Alice Vilela

University of Trás-os-Montes and Alto Douro Portugal

Alice Maria Correia Vilela. Received the BSc degree in Oenology and PhD degree in Microbiology from University of Trás-os-Montes and Alto Douro (UTAD). Currently, is Assistant Professor at the University of Trás-os-Montes and Alto Douro and member of the Chemistry Research Centre – Vila Real. Published 50 articles in international scientific journals, 7 technical papers, 10 book chapters, and 71 publications in conference proceedings. Supervised master's thesis besides having supervised works of completion for Bach. / Degree in the field of Biological Sciences. Received 2 awards. Is currently involved in five research projects. Her research lines are linked with studies on volatile acidity bio-reduction in wines and food and wine sensory evaluation. Operates in the areas of Food Science with an emphasis in Microbiology and Sensory analysis. In her professional activities interacted with 50 researchers in co-authorship of scientific papers. She is also an active reviewer for Food Research International, Journal of the Science of Food and Agriculture, Food Chemistry International Journal of Gastronomy and Food Science, and MDPI Journals (Fermentation, Beverages, Molecules, International Journal of Molecular Sciences and Materials); Academic Editor of Asian Research Journal of Agriculture, International Journal of Environment and Climate Change, and the Insights in Organic & Inorganic Chemistry Journal and Editorial Board Member of Journal of Agriculture and Crops.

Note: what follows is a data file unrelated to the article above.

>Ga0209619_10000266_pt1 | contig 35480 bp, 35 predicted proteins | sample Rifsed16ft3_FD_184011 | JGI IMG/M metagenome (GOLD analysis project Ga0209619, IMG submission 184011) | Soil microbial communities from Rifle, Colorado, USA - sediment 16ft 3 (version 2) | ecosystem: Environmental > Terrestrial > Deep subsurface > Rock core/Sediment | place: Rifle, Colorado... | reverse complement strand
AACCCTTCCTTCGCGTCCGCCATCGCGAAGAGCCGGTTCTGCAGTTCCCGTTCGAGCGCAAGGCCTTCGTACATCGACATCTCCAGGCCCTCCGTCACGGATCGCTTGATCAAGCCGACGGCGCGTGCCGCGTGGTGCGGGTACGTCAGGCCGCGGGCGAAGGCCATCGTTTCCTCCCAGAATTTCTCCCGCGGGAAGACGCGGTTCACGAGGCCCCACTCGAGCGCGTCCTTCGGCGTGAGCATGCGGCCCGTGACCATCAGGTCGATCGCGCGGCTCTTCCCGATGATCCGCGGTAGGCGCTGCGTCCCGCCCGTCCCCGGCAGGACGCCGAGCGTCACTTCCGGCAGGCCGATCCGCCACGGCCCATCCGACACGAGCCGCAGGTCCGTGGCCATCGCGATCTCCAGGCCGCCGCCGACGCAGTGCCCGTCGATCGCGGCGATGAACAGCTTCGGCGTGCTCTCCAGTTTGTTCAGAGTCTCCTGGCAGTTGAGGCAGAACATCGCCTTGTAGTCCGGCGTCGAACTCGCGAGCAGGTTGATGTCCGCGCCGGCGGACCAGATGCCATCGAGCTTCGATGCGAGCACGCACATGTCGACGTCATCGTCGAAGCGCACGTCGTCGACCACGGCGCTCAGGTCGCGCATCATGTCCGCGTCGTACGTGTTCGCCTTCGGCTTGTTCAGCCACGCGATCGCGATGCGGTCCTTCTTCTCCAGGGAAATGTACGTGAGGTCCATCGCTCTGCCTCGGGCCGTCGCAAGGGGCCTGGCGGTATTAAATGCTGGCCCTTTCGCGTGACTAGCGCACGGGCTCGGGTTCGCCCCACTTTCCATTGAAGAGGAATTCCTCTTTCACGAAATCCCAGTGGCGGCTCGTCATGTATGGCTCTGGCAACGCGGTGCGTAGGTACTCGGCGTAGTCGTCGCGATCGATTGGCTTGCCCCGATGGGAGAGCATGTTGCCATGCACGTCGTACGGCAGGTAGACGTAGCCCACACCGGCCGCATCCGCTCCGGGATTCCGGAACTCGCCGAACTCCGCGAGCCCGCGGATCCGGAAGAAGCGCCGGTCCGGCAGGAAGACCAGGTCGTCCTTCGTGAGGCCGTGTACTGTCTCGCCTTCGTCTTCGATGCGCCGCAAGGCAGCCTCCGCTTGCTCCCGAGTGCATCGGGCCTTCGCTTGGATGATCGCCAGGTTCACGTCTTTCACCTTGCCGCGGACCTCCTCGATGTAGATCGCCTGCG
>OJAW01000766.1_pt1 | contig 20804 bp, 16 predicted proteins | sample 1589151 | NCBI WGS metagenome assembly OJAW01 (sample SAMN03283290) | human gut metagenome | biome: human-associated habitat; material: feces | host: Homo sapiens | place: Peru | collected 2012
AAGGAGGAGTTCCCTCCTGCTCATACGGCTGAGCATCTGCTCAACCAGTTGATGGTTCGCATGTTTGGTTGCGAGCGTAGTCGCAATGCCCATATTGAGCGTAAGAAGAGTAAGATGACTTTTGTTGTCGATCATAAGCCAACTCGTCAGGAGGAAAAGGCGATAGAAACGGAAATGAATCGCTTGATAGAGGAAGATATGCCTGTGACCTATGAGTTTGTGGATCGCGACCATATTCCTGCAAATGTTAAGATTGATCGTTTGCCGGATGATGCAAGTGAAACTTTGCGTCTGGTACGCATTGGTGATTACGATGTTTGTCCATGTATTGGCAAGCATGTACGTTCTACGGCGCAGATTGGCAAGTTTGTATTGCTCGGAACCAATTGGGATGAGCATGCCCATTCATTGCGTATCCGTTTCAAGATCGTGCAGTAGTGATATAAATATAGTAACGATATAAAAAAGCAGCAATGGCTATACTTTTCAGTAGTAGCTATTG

Alice Vilela

1books edited

3chapters authored

Latest work with IntechOpen by Alice Vilela

Consumer product acceptance and market success are dependent on the product's aroma/flavour. Flavours can be produced through chemical synthesis, microbial biocatalysis or by extraction from plants and animal sources. In recent times, chemical synthesis is not as desirable as this is not eco-friendly. So, in the food industry, natural ingredients are added to preparations for efficiency, softness or emotional appeal. Microbiology, bioengineering and biochemistry have enabled the elucidation of metabolic pathways; genetic engineering is expected to help in identifying metabolic blockages and creating novel high-yielding strains, while proteomics help in the application of analytical techniques. All these sciences, old and new, will lead to innovative ideas in the quest for better, sustainable and consumer-approved flavours and aromas.

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